There is not a holiday gathering at a Southern household where you won't find at least one pan of macaroni and cheese — especially Thanksgiving. People will find any excuse to make a batch of the cheesy goodness that everyone loves. Everyone has their own secret recipe for it, too, and you'll hear strong opinions about whether it should have eggs, a crunchy cracker topping, or American cheese, just to name a few variations. And don't even think about eating the boxed stuff.

Turkey casserole with broccoli, rice and crumbled crackers
John Hancock Photography/istockphoto

10. Casseroles

No one does casseroles better than Southerners. Mac and cheese is one example, of course, but there's dozens more. There's the typical ones you've probably heard of, like cheesy broccoli and rice, chicken spaghetti, and King Ranch casserole. But there's also a whole world of baked dishes that are almost unheard of outside the South, like pineapple casserole, poppy seed chicken, and spoonbread. You can't beat the ease and comfort of a casserole.

Hot Chicken, Prince's, Nashville, Tennessee
Rory M./Yelp

11. Nashville Hot Chicken

The Nashville-style hot chicken trend peaked a number of years ago in the rest of the country, but none of it ever comes close to the original. Prince's in Nashville is credited with creating the super spicy fried chicken, and it's worth a pilgrimage for hot food lovers. In its original form, it's bone-in fried chicken coated in a cayenne-laced oil, which keeps the coating crunchy, unlike most of the "hot chicken" imposters you find on menus across the country. 

Fresh Boiled Peanuts

12. Boiled Peanuts

The peanut had a long and convoluted path to the American South. It's native to South America, and it was the Spanish that introduced the plant to West Africa. From there, enslaved Africans brought it to North America, where it thrived in the hot climate. It's been a diet staple ever since, but there's one unusual way Southerners enjoy peanuts: boiled. The nuts, which have to be fresh from the field, are boiled in their shells until they're soft, often with spices and seasonings. They're sold right on the side of the road next to the peanut farm, or from gas stations in styrofoam cups.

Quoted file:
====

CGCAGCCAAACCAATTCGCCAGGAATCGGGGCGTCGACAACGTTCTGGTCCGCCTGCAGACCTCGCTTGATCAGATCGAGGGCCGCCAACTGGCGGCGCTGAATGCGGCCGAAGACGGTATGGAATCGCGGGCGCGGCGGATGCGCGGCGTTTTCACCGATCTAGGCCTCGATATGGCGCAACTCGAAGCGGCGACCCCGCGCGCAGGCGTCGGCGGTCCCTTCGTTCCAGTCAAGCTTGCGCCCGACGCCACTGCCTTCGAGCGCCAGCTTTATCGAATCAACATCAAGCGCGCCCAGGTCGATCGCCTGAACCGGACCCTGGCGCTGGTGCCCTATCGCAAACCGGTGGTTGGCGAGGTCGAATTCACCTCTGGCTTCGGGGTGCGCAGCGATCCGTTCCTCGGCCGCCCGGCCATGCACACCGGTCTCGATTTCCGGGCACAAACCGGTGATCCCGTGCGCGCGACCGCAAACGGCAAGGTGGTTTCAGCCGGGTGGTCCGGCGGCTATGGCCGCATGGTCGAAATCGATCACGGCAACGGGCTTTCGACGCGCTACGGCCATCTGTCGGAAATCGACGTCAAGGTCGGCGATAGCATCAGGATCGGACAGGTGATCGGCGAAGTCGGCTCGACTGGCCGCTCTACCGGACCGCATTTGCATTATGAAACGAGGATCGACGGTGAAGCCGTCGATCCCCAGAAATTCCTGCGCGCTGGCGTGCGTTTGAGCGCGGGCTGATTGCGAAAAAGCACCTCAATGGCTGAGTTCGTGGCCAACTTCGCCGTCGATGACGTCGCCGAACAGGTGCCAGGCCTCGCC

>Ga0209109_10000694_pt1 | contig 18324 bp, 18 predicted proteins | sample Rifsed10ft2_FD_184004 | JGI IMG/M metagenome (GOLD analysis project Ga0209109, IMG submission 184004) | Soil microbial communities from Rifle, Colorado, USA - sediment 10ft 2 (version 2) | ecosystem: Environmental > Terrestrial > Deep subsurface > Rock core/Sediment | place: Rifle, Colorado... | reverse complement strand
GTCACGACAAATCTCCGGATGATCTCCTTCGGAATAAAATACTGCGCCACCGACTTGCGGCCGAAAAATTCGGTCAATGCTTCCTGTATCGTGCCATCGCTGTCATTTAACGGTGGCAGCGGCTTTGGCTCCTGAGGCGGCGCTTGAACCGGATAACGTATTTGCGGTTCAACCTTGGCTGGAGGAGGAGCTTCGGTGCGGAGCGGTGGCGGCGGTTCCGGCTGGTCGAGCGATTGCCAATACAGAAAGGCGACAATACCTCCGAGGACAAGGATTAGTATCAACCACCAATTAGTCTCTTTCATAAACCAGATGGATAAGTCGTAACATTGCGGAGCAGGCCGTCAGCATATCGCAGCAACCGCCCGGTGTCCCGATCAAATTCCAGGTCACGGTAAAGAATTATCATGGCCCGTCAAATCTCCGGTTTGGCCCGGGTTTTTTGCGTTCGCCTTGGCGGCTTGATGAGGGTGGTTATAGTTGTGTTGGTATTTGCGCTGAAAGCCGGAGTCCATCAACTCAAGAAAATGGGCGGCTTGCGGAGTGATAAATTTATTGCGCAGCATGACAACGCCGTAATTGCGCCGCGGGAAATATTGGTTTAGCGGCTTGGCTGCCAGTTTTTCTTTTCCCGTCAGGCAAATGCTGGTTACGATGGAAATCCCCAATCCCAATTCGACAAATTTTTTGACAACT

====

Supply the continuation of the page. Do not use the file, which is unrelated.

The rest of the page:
Country Ham Biscuits on a Silver Platter
Holly Cromer/istockphoto

13. Country Ham

Just like Italy and Spain are famous for their hams, the South has its own version, simply called country ham. The ham is salt cured and aged, giving it a strong salty and funky flavor similar to prosciutto, which is quite different than the spiral-sliced "city ham" you're used to on holiday tables. Country ham is served on special occasions, and often thinly sliced on fresh mini biscuits. 

Collard Greens

14. Collard Greens

Collards are one of the oldest greens in the world — and, surprisingly, originated in the eastern Mediterranean. The Southern style of cooking them came from enslaved African Americans, who used the greens that they could gather along with whatever leftover bits of pork or meat they were given and stewed them together. It made for a simple but tangy and complex dish. When you eat them, don't forget to sop up the potlikker with cornbread.

Cuban Sandwich, Columbia Restaurant, Tampa, Florida
Joshua B./Yelp

15. Caribbean Cuisine

Thanks to the South's proximity to the Gulf of Mexico, Caribbean cuisine has flourished in some parts. Florida is known for its Cuban food, and the Cubano sandwich became iconic in both Tampa and Miami. Haitian cuisine, too, is hugely popular in South Florida, and there are many restaurants and cafes serving traditional dishes like griot and ox tail stew with pikliz, a Haitian pickled vegetable relish.

Sweet Homemade Key Lime Pie

16. Key Lime Pie

There's been some controversy over where and when key lime pie was first created, but no one can deny that the Florida Keys are home to it now. It's made with key limes, a tiny fruit variety that's more fragrant than the Persian limes in your grocery store. The juice is mixed with sweetened condensed milk for a perfectly potent mixture of sweet and tart flavors.

Banana pudding trifle in a large digh

17. Banana Pudding

Banana pudding is arguably the most iconic dessert of the South, but it probably didn't originate there. It wasn't until after the Civil War that Americans could actually get their hands on bananas reliably. That's when talk and recipes of banana pudding became more common, but it wasn't until after World War II that it was associated with the South. Southerners particularly adopted it because it's cold and refreshing in the summer heat, easy to make in big batches, simple to serve, and relatively cheap. 

Toasted Tomato Sandwich

18. Tomato Sandwich

Once the bumper crops of tomatoes start coming in from the garden, it's time for a Southerner's favorite tradition: tomato sandwiches. It's the best way to enjoy a fresh, ripe tomato, especially compared to the BLT, its more extravagant cousin. Slice the tomato thickly, salt and pepper it, and put it on white bread with plenty of Duke's mayo. Eat it over a sink, or else those tomato juices will make a mess. It's elegant in its simplicity.